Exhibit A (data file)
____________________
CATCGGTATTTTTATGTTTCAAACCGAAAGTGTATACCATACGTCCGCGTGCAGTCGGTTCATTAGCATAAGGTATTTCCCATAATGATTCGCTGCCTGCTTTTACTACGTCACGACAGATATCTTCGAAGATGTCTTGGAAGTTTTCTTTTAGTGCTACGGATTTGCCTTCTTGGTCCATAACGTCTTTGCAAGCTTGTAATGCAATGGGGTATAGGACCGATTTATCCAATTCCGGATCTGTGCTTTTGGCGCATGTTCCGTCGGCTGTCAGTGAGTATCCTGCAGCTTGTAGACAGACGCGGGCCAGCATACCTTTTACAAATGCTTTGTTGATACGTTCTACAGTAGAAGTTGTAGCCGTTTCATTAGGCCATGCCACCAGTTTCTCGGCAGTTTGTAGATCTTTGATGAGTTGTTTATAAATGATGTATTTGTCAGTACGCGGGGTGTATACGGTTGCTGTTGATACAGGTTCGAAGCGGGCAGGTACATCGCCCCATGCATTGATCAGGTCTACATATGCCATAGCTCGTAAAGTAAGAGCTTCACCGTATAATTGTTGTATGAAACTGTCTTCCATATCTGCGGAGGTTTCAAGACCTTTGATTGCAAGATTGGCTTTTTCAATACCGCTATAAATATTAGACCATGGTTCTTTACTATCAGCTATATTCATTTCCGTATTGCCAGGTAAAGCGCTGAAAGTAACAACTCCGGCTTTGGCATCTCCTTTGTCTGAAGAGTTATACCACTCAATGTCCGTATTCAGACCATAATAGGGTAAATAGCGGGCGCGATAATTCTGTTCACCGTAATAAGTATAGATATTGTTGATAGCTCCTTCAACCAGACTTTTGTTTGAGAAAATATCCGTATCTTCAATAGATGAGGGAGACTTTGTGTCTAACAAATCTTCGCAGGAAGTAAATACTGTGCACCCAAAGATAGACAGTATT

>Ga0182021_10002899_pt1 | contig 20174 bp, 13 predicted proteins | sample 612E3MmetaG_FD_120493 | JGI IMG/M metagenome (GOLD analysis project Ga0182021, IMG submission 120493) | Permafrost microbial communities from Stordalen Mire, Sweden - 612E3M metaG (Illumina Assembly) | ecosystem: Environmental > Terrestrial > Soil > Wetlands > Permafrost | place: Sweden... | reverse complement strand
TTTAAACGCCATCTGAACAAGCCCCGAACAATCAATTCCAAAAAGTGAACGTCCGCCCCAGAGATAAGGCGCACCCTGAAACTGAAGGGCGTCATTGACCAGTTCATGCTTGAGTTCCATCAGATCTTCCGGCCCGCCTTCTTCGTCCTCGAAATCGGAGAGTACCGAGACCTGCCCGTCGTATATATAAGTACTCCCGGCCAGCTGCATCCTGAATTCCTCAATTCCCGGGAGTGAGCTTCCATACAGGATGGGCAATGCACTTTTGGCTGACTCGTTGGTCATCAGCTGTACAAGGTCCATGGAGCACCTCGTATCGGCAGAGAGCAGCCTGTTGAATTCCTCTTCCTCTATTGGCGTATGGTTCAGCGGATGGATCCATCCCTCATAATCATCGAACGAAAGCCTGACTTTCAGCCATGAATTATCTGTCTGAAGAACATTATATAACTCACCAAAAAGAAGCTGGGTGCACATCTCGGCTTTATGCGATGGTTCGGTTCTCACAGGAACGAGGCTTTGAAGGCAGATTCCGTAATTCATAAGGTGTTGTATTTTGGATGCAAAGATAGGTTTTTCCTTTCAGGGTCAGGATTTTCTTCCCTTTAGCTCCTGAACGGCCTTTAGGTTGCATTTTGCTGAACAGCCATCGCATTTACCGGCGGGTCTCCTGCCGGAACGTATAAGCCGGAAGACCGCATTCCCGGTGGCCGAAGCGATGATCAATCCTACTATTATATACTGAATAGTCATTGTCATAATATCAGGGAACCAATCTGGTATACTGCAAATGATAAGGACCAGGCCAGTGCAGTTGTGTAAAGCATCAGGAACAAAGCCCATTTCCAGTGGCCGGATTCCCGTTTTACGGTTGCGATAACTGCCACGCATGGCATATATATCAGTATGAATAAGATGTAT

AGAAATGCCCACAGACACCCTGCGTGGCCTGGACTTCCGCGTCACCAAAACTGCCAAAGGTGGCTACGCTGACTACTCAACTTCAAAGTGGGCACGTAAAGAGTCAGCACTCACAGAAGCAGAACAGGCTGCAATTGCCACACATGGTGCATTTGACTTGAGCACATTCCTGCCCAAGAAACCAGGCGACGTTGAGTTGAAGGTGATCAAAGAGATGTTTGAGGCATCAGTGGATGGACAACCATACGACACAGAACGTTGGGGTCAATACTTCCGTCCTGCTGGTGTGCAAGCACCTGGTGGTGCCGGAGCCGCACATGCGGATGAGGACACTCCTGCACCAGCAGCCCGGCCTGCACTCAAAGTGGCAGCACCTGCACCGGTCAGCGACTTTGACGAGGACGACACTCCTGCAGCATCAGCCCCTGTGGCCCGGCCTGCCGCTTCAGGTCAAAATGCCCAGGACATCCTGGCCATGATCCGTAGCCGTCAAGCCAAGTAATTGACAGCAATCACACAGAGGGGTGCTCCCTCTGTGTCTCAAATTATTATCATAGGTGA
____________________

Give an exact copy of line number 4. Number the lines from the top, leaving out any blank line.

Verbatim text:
AGAAATGCCCACAGACACCCTGCGTGGCCTGGACTTCCGCGTCACCAAAACTGCCAAAGGTGGCTACGCTGACTACTCAACTTCAAAGTGGGCACGTAAAGAGTCAGCACTCACAGAAGCAGAACAGGCTGCAATTGCCACACATGGTGCATTTGACTTGAGCACATTCCTGCCCAAGAAACCAGGCGACGTTGAGTTGAAGGTGATCAAAGAGATGTTTGAGGCATCAGTGGATGGACAACCATACGACACAGAACGTTGGGGTCAATACTTCCGTCCTGCTGGTGTGCAAGCACCTGGTGGTGCCGGAGCCGCACATGCGGATGAGGACACTCCTGCACCAGCAGCCCGGCCTGCACTCAAAGTGGCAGCACCTGCACCGGTCAGCGACTTTGACGAGGACGACACTCCTGCAGCATCAGCCCCTGTGGCCCGGCCTGCCGCTTCAGGTCAAAATGCCCAGGACATCCTGGCCATGATCCGTAGCCGTCAAGCCAAGTAATTGACAGCAATCACACAGAGGGGTGCTCCCTCTGTGTCTCAAATTATTATCATAGGTGA